The Future of Secure Encryption: In-Orbit Quantum Key Distribution By SpeQtral

Andrey Maksimov: Today with us is Robert Bedington, CTO and co-founder of SpeQtral, a company based in Singapore, formerly known as S15 Space Systems. We continue our #knowyouroptions conversation with entrepreneurs working on amazing products. And today we’re at the Small Satellite Conference in Logan, Utah. 

AM: Robert, tell us about yourself, your background, and then let’s discuss what you guys are doing.

Robert Bedington: Sure. So, my background. Originally, I was a physicist. I worked in space plasma instrumentation, got my PhD making miniaturized instruments. From there I moved to JAXA and was working on miniaturized plasma instruments there. And then, nearly five years ago now I moved to Singapore and started working with a group at the Centre for Quantum Technologies at the National University of Singapore (NUS), where they are making miniaturized entangled photon sources for CubeSats.

AM: Can you explain what it is?

RB: It is not straightforward. An entangled photon pair source makes pairs of photons, or particles of light, that are correlated in ways that classical physics cannot explain. So, these pairs of photons have a ‘spooky connection between them’ – this is how Einstein described it.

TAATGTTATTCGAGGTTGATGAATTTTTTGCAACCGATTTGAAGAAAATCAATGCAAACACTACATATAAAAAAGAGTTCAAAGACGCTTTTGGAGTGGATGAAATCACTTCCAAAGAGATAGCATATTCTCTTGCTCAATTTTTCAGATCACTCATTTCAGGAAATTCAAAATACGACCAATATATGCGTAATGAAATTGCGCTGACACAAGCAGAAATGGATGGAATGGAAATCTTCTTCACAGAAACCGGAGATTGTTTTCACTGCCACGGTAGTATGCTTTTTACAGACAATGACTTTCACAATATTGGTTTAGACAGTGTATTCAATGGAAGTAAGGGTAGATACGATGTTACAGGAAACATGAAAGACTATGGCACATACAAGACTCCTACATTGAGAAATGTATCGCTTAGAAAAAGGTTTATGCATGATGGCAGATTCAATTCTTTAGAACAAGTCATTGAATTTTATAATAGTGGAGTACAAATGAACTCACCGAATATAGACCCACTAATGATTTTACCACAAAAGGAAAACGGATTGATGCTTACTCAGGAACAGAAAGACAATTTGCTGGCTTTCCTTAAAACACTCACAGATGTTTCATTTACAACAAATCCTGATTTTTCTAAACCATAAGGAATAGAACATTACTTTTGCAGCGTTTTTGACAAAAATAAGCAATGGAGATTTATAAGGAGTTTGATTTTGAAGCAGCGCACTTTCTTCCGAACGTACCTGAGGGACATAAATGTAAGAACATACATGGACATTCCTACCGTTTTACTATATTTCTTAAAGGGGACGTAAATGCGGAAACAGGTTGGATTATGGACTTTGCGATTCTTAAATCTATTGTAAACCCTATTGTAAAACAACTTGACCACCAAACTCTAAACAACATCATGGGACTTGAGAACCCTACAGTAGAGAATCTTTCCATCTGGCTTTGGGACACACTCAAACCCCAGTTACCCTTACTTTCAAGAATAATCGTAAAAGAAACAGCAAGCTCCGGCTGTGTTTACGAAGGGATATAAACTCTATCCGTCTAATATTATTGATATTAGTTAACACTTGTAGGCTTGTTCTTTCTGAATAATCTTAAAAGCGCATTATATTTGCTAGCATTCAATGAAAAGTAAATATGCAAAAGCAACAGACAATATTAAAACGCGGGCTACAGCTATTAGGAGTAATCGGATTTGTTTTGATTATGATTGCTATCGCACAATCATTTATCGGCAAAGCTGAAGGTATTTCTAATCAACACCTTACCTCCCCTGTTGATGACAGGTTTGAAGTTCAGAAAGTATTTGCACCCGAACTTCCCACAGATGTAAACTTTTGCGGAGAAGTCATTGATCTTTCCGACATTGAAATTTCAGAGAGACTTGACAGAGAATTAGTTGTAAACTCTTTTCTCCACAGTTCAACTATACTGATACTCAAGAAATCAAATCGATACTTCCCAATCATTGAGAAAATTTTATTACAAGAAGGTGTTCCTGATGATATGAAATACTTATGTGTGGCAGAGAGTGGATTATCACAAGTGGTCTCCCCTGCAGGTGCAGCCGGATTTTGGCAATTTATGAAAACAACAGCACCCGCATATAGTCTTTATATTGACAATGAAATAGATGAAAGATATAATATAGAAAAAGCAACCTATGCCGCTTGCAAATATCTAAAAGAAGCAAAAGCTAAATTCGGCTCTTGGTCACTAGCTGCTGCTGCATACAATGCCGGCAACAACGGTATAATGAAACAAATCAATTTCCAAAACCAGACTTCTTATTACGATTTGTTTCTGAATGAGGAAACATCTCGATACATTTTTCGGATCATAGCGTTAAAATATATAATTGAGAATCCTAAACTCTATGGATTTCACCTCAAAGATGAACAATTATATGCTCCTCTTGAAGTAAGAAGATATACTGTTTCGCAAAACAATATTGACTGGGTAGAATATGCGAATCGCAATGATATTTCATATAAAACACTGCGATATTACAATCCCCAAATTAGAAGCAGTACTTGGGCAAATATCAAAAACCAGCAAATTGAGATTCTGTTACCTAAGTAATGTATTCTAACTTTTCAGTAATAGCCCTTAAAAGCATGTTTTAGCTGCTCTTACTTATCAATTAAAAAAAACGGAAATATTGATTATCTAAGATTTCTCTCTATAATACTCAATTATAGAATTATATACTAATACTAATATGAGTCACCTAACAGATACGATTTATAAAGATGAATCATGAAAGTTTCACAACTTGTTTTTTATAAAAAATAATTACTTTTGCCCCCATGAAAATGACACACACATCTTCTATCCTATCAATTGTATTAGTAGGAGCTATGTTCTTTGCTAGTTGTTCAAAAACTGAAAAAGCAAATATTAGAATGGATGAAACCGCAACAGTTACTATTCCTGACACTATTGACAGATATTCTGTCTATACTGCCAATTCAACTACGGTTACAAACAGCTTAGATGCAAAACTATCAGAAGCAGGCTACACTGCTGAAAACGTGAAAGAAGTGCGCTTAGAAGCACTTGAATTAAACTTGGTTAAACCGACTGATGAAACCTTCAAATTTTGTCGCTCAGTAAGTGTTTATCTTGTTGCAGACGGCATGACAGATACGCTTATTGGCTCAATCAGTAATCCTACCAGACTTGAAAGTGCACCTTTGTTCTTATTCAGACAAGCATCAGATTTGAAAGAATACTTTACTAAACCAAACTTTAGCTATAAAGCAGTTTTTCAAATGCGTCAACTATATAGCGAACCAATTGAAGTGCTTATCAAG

AM: That’s how you named your first satellite?

RB: Right. Our first satellite is SpooQy 1 and our mission patch shows Einstein scared of the entangled ghosts here.

AM: I like it.

RB: So, these entangled photons, this property has various uses in technology. And the most immediate use is in the generation of encryption keys, very secure encryption keys that can be shared between two remote parties with tests verifying that there’s no eavesdropper listening in…

AM: So it’s not pure R&D, it’s not pure science, it actually has a commercial application to it, right?

RB: It’s both. So there’s a big kind of scientific aspect to this, but there is also an immediate technological commercial use case. And that’s what we’re exploiting at SpeQtral.